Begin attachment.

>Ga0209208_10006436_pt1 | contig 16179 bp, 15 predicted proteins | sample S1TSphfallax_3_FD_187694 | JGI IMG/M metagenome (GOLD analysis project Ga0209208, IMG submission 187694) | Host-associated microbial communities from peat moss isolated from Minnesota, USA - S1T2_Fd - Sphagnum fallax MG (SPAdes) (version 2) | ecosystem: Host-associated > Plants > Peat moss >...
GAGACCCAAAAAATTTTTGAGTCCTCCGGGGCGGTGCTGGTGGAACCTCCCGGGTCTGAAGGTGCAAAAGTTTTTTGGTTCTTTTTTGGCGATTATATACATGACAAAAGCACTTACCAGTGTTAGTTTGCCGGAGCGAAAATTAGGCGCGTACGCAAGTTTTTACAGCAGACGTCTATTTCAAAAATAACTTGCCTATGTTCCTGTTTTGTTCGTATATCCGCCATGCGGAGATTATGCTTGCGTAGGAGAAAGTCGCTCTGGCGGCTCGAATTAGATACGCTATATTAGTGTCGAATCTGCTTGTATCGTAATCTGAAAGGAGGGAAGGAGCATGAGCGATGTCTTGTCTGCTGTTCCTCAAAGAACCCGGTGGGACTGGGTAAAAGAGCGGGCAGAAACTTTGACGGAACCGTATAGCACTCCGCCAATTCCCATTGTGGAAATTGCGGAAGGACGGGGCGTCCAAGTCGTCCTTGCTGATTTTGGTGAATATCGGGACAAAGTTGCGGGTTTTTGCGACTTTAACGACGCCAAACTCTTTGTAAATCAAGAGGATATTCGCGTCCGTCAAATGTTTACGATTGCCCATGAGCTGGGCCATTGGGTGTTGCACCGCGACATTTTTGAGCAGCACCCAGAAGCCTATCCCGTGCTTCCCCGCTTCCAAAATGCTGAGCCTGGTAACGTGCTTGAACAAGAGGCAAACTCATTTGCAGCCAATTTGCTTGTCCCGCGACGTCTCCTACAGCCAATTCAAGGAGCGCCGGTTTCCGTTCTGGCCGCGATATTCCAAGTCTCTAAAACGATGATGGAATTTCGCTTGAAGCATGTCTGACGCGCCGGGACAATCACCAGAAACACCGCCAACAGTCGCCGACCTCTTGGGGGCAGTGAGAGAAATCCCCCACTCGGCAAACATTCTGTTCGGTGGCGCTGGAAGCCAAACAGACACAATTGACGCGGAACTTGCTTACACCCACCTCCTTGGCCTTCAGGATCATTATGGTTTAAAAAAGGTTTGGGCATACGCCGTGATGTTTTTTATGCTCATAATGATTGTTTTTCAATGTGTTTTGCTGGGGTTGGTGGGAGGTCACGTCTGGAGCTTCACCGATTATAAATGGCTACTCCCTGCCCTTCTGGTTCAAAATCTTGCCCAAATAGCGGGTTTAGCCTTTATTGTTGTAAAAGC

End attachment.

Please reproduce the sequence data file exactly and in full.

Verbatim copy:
>Ga0209208_10006436_pt1 | contig 16179 bp, 15 predicted proteins | sample S1TSphfallax_3_FD_187694 | JGI IMG/M metagenome (GOLD analysis project Ga0209208, IMG submission 187694) | Host-associated microbial communities from peat moss isolated from Minnesota, USA - S1T2_Fd - Sphagnum fallax MG (SPAdes) (version 2) | ecosystem: Host-associated > Plants > Peat moss >...
GAGACCCAAAAAATTTTTGAGTCCTCCGGGGCGGTGCTGGTGGAACCTCCCGGGTCTGAAGGTGCAAAAGTTTTTTGGTTCTTTTTTGGCGATTATATACATGACAAAAGCACTTACCAGTGTTAGTTTGCCGGAGCGAAAATTAGGCGCGTACGCAAGTTTTTACAGCAGACGTCTATTTCAAAAATAACTTGCCTATGTTCCTGTTTTGTTCGTATATCCGCCATGCGGAGATTATGCTTGCGTAGGAGAAAGTCGCTCTGGCGGCTCGAATTAGATACGCTATATTAGTGTCGAATCTGCTTGTATCGTAATCTGAAAGGAGGGAAGGAGCATGAGCGATGTCTTGTCTGCTGTTCCTCAAAGAACCCGGTGGGACTGGGTAAAAGAGCGGGCAGAAACTTTGACGGAACCGTATAGCACTCCGCCAATTCCCATTGTGGAAATTGCGGAAGGACGGGGCGTCCAAGTCGTCCTTGCTGATTTTGGTGAATATCGGGACAAAGTTGCGGGTTTTTGCGACTTTAACGACGCCAAACTCTTTGTAAATCAAGAGGATATTCGCGTCCGTCAAATGTTTACGATTGCCCATGAGCTGGGCCATTGGGTGTTGCACCGCGACATTTTTGAGCAGCACCCAGAAGCCTATCCCGTGCTTCCCCGCTTCCAAAATGCTGAGCCTGGTAACGTGCTTGAACAAGAGGCAAACTCATTTGCAGCCAATTTGCTTGTCCCGCGACGTCTCCTACAGCCAATTCAAGGAGCGCCGGTTTCCGTTCTGGCCGCGATATTCCAAGTCTCTAAAACGATGATGGAATTTCGCTTGAAGCATGTCTGACGCGCCGGGACAATCACCAGAAACACCGCCAACAGTCGCCGACCTCTTGGGGGCAGTGAGAGAAATCCCCCACTCGGCAAACATTCTGTTCGGTGGCGCTGGAAGCCAAACAGACACAATTGACGCGGAACTTGCTTACACCCACCTCCTTGGCCTTCAGGATCATTATGGTTTAAAAAAGGTTTGGGCATACGCCGTGATGTTTTTTATGCTCATAATGATTGTTTTTCAATGTGTTTTGCTGGGGTTGGTGGGAGGTCACGTCTGGAGCTTCACCGATTATAAATGGCTACTCCCTGCCCTTCTGGTTCAAAATCTTGCCCAAATAGCGGGTTTAGCCTTTATTGTTGTAAAAGC